Monday, 31 March 2014

Unhealthy Snacks - Tauola

Unhealthy Snack Choices

At technology, the year 7's made a drawing on google drive and put images of unhealthy snacks and food choice.

                                      This  is a screenshot of unhealthy snacks 

Sunday, 30 March 2014

Comma Chameleon - Moses

Today I played a game called Comma Chameleon where you have to put the right punctuation into the right places. It was pretty cool when the chameleon poked his tongue and ate the word It was really addicting. to play it.
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Saturday, 29 March 2014

Facts About the Moa - Bono

Moa facts:
*A Moa is a flightless bird.
* The Moa spcies died out by A.D. 14000.
*Moa's were wingless.
*Moa's were afraid of Haast's Eagles.
*A Moa bird has a long neck and legs

Bubble Maker - Sam

Today I went on Study Ladder and I was playing a game called Bubble Maker. I made it up to level 10 writing words as well as names but then the game restarted out of no where and I had to start all over again.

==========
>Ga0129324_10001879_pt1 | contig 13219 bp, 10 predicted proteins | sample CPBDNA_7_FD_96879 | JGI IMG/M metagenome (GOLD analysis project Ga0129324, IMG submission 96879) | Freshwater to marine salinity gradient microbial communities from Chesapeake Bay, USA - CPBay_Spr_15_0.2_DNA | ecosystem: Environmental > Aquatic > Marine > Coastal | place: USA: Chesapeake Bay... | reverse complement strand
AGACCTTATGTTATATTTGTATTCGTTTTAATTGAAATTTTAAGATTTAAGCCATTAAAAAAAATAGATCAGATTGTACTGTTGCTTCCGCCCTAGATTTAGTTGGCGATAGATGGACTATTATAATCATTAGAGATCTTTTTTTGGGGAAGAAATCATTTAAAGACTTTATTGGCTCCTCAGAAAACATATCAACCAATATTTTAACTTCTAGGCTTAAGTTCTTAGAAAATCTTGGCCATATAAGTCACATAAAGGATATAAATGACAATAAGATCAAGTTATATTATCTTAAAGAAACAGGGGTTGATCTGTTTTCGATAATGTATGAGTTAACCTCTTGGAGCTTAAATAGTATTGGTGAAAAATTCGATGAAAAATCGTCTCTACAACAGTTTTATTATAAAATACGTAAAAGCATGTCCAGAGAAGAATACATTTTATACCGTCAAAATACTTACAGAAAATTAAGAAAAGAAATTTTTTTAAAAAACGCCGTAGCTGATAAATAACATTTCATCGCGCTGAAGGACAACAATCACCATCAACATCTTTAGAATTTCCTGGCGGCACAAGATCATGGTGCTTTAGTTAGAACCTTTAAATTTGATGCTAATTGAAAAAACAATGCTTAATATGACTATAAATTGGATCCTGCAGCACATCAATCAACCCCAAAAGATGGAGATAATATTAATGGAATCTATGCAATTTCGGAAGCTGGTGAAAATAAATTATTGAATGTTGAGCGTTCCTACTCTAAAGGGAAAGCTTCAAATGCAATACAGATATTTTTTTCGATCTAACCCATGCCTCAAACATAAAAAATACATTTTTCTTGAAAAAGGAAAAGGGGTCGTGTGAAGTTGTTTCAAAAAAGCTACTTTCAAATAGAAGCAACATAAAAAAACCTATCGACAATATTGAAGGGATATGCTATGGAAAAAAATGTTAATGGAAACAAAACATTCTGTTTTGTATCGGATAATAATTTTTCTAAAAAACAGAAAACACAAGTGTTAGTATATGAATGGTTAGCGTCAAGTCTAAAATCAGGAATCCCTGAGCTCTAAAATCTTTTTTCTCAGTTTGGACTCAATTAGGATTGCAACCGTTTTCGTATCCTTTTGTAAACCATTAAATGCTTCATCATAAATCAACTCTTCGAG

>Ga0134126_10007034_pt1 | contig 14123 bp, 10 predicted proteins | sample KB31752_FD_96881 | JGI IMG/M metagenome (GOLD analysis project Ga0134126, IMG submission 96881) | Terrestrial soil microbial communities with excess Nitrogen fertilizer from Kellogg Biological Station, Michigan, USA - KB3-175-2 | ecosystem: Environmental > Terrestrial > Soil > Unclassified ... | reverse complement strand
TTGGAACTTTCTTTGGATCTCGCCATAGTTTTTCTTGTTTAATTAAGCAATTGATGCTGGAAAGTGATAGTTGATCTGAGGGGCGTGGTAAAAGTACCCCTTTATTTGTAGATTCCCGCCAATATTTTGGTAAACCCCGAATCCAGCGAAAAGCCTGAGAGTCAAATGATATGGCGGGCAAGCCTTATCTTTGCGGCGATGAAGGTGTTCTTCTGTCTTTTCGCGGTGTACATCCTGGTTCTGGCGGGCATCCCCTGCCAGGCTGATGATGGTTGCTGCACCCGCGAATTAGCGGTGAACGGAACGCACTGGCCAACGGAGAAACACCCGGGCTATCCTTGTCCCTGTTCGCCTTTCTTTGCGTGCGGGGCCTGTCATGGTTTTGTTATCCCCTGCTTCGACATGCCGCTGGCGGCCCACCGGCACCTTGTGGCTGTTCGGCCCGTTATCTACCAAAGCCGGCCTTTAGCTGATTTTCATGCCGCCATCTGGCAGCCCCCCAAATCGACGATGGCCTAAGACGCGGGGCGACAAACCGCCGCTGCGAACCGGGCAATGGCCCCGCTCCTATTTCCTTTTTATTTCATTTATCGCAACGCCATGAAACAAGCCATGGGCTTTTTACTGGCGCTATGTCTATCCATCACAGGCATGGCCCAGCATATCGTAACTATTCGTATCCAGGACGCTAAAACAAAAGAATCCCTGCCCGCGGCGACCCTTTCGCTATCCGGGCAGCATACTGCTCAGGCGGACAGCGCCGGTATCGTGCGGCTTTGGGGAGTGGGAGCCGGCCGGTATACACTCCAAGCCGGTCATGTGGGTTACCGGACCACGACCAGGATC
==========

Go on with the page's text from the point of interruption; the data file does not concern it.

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Friday, 28 March 2014

StudyLadder - Jahsiah

Today I went on Studyladder and played a game called Spelling Bee. It's a game where you have to spell the words of the different pictures that appear on the screen. I got 200 points on the spelling bee. I was on the game for about a half-hour. It is a really cool learning activity for kids aged 5-12

I also played walk the plank. It's a game where you have to guess the word so that you can stay on the boat. I got 50 points when I played that game it was really fun. It is a really good learning activity for kids aged 5-12.

Elite 1 - Karl

Today I logged into Study Ladder and I got Elite 1 by doing heaps of reading activities like The Ants and The Grasshopper.

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Spell It - Melenaite

Spell It!